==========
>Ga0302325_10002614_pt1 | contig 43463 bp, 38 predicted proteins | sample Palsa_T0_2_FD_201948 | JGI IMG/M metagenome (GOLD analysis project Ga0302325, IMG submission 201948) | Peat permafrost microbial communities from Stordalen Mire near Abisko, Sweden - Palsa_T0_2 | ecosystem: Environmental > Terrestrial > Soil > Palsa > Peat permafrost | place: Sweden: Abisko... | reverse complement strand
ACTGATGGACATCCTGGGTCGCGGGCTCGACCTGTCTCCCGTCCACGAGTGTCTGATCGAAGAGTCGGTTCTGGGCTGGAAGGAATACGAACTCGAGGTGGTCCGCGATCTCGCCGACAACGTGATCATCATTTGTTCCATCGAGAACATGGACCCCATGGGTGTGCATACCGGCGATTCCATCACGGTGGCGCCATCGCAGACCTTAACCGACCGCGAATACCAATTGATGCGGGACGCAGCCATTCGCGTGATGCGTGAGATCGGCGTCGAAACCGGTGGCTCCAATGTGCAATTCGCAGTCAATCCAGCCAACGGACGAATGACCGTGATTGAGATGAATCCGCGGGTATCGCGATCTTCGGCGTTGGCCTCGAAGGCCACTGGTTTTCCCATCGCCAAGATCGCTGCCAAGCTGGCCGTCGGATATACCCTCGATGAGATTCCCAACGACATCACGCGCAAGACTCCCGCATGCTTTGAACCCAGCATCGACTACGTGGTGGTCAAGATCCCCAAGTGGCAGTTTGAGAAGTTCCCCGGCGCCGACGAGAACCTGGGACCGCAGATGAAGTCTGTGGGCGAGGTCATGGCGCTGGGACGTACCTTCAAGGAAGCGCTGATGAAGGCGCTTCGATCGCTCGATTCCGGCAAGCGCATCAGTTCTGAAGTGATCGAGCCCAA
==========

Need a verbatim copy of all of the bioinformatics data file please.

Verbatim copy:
>Ga0302325_10002614_pt1 | contig 43463 bp, 38 predicted proteins | sample Palsa_T0_2_FD_201948 | JGI IMG/M metagenome (GOLD analysis project Ga0302325, IMG submission 201948) | Peat permafrost microbial communities from Stordalen Mire near Abisko, Sweden - Palsa_T0_2 | ecosystem: Environmental > Terrestrial > Soil > Palsa > Peat permafrost | place: Sweden: Abisko... | reverse complement strand
ACTGATGGACATCCTGGGTCGCGGGCTCGACCTGTCTCCCGTCCACGAGTGTCTGATCGAAGAGTCGGTTCTGGGCTGGAAGGAATACGAACTCGAGGTGGTCCGCGATCTCGCCGACAACGTGATCATCATTTGTTCCATCGAGAACATGGACCCCATGGGTGTGCATACCGGCGATTCCATCACGGTGGCGCCATCGCAGACCTTAACCGACCGCGAATACCAATTGATGCGGGACGCAGCCATTCGCGTGATGCGTGAGATCGGCGTCGAAACCGGTGGCTCCAATGTGCAATTCGCAGTCAATCCAGCCAACGGACGAATGACCGTGATTGAGATGAATCCGCGGGTATCGCGATCTTCGGCGTTGGCCTCGAAGGCCACTGGTTTTCCCATCGCCAAGATCGCTGCCAAGCTGGCCGTCGGATATACCCTCGATGAGATTCCCAACGACATCACGCGCAAGACTCCCGCATGCTTTGAACCCAGCATCGACTACGTGGTGGTCAAGATCCCCAAGTGGCAGTTTGAGAAGTTCCCCGGCGCCGACGAGAACCTGGGACCGCAGATGAAGTCTGTGGGCGAGGTCATGGCGCTGGGACGTACCTTCAAGGAAGCGCTGATGAAGGCGCTTCGATCGCTCGATTCCGGCAAGCGCATCAGTTCTGAAGTGATCGAGCCCAA